GSK, PATH, and Bharat Biotech (BBIL) today announced the signing of a product transfer agreement for the malaria vaccine, RTS,S/AS01E. The agreement includes the transfer of manufacturing of the RTS,S antigen part of the vaccine and the grant of a license on all rights pertaining to the RTS,S/AS01 malaria vaccine to BBIL.
Given the constant threat of malaria in Malawi, parents and caregivers of young children must pay close attention to strategies for preventing the disease. Lusitana and Evison were born at the tail end of 2018, at a time of year when the rainy season amps up and the risk for transmission of the malaria parasite increases. The recommended tools that have been available to stave off infection include mosquito nets, indoor spraying with insecticides, and anti-malarial medicines. In 2019, a vaccine was added to this malaria toolkit in selected parts of the country.
Researchers at the Ragon Institute of MGH, MIT and Harvard, in collaboration with the global health non-profit PATH, the Walter Reed Army Institute of Research, and pharmaceutical companies GSK and Janssen Vaccines & Prevention B.V., have discovered two markers of immunity in response to the RTS,S/AS01 malaria vaccine that correlated strongly with protection from infection. The ability to identify a successful immune response to the RTS,S/AS01 vaccine could greatly reduce the amount of time and funding needed to develop more effective malaria vaccines.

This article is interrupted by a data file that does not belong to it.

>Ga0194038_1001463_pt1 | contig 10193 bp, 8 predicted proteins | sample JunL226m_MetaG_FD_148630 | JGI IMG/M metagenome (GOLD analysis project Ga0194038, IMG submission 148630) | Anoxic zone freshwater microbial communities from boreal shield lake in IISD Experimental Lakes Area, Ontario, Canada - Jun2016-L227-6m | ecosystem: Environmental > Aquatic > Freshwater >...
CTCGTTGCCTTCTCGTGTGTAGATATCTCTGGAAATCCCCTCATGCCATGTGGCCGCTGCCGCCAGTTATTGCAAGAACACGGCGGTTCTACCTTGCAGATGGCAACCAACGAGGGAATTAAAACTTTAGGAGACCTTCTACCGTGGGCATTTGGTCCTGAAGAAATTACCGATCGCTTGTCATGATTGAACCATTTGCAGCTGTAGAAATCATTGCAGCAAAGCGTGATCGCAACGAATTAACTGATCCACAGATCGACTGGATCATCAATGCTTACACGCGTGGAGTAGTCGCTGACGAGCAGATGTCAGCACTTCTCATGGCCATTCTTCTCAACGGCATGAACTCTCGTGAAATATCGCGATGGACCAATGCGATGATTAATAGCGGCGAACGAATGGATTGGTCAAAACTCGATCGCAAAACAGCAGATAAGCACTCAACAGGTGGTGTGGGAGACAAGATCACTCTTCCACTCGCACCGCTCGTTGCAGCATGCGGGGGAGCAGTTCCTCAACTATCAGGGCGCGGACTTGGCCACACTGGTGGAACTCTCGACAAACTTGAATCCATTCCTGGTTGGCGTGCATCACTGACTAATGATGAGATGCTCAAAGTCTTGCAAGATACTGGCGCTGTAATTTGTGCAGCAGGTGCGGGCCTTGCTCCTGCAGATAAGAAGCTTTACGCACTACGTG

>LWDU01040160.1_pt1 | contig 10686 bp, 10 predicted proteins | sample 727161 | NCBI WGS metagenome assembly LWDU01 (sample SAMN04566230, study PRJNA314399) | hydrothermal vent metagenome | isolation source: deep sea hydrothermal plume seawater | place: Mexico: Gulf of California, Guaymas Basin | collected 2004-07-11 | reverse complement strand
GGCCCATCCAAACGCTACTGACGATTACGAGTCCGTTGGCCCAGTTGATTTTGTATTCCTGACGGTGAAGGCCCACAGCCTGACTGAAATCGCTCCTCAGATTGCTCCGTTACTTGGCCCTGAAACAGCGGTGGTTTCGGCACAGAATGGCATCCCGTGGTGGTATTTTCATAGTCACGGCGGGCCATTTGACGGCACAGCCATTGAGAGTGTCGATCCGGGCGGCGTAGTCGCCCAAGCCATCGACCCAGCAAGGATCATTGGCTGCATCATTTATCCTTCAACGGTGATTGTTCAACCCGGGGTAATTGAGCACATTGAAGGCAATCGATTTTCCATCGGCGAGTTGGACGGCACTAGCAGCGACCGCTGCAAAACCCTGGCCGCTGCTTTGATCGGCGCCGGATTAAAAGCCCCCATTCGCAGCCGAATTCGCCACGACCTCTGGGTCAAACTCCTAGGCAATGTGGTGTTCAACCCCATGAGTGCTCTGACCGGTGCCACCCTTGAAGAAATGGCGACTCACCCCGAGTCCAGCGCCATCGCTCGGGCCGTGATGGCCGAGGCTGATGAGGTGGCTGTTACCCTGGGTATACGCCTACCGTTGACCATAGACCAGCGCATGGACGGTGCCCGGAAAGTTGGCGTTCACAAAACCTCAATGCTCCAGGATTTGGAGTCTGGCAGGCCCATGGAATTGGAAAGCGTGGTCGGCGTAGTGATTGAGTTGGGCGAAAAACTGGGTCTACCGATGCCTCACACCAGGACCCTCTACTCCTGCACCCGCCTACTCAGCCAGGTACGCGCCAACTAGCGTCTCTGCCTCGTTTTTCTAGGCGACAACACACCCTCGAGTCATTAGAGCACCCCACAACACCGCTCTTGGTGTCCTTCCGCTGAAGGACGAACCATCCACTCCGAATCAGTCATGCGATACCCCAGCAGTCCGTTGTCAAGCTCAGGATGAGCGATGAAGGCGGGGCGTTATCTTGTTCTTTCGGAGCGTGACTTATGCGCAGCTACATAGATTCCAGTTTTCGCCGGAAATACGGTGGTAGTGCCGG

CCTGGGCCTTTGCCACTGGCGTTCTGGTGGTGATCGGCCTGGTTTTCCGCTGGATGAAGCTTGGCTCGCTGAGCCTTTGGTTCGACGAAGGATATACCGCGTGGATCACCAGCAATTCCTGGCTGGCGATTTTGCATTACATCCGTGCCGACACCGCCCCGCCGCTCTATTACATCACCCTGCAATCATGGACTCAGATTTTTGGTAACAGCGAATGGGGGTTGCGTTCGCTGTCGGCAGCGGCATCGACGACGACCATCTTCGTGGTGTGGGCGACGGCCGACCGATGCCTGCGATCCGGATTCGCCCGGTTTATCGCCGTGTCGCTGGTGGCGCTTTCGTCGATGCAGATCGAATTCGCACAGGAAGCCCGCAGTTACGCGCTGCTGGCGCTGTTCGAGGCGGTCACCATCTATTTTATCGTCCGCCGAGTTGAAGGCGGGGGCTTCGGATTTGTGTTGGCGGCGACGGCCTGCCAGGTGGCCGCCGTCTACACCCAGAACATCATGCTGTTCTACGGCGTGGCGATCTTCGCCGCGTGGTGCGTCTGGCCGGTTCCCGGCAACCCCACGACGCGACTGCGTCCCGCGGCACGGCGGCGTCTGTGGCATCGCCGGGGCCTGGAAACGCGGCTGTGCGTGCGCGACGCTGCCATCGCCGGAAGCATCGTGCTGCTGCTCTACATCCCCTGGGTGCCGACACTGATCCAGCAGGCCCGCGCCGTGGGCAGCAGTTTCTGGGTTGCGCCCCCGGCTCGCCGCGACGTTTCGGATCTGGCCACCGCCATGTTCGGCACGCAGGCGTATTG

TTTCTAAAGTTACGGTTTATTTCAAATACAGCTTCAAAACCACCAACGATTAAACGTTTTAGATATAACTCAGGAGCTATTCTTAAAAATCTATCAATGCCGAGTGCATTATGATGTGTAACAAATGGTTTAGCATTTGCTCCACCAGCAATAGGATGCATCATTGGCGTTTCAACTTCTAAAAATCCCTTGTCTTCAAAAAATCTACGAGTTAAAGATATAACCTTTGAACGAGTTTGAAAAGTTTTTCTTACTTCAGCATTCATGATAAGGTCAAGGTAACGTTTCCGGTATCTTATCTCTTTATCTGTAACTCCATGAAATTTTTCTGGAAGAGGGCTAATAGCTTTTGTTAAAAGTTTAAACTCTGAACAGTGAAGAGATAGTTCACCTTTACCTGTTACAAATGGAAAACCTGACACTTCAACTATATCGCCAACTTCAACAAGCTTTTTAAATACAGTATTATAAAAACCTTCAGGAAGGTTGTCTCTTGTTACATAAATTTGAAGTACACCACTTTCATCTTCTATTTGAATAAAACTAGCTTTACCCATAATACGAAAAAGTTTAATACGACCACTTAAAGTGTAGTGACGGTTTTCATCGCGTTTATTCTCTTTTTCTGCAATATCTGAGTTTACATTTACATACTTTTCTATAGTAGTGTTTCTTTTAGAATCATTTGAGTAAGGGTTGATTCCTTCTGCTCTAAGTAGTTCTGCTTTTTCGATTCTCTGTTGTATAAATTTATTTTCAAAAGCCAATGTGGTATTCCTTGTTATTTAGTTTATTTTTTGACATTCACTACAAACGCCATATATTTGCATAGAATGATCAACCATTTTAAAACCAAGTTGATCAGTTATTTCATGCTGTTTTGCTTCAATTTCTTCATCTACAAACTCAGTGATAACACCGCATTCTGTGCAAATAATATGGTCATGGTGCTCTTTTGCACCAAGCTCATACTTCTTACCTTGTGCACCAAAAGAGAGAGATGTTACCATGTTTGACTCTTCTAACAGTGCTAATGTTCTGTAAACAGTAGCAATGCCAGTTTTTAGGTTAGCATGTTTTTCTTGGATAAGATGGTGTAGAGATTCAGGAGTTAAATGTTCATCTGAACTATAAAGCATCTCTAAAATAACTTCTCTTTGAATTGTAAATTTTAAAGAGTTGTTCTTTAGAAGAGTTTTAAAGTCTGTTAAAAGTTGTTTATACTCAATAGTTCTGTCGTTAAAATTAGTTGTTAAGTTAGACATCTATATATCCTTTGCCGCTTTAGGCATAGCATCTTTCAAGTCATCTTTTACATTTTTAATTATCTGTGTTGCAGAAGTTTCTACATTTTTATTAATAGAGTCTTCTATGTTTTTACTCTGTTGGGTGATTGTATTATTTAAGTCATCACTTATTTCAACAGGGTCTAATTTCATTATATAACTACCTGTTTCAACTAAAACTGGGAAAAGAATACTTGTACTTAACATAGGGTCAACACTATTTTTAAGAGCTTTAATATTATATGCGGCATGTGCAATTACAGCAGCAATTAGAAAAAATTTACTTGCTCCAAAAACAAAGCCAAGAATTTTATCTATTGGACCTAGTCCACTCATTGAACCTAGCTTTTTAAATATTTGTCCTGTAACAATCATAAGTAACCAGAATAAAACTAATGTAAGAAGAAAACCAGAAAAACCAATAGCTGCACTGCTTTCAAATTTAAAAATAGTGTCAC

The partnership that developed the RTS,S malaria vaccine—the world’s first malaria vaccine—was the Global Health Technology Coalition’s 2019 Innovating for Impact Partnership Award honoree. This partnership was led by GSK and PATH—and now in collaboration with the World Health Organization—with critical contributions from the Walter Reed Army Institute of Research, other US agencies, and countless partners.
Washington, DC, November 13, 2019 - PATH and partners today received the Global Health Technologies Coalition (GHTC) 2019 Innovating for Impact Partnership Award, for the development and phased introduction of RTS,S/AS01, the world’s first malaria vaccine. The vaccine was introduced by ministries of health in areas of Ghana, Kenya, and Malawi in 2019 as part of a pilot program coordinated by the World Health Organization (WHO).
In recent years, Kenya has made tremendous progress in the fight against malaria through the scale-up of insecticide-treated mosquito nets (ITNs), indoor residual spraying (IRS), and appropriate diagnosis and treatment, using artemisinin-based combination therapies (ACTs).
Seattle, WA, September 13, 2019 – PATH congratulates Kenya as it joins Ghana and Malawi in providing the world’s first malaria vaccine to children through routine immunization. With the start of vaccination in Kenya, the World Health Organization (WHO)-coordinated Malaria Vaccine Implementation Programme (MVIP) is now fully underway.
Seattle, WA, April 23, 2019 – PATH welcomes the announcement today by the World Health Organization (WHO) and the Malawi Ministry of Health that the first children have received the RTS,S/AS01 (RTS,S) malaria vaccine through routine immunization in Malawi, marking the beginning of a pilot introduction of the vaccine. Malawi is the first of the three participating countries—the others being Ghana and Kenya—to begin vaccination.
Imagine if scientists could create their own antibodies – the protein that the immune system creates in order to fight diseases. While it might sound like something out of a science fiction novel, scientists have figured out a way to do it. What is the benefit of producing such a thing? These monoclonal antibodies or mAbs give scientists the ability to target a specific antigen – possibly making it easier to treat some of the world’s toughest diseases.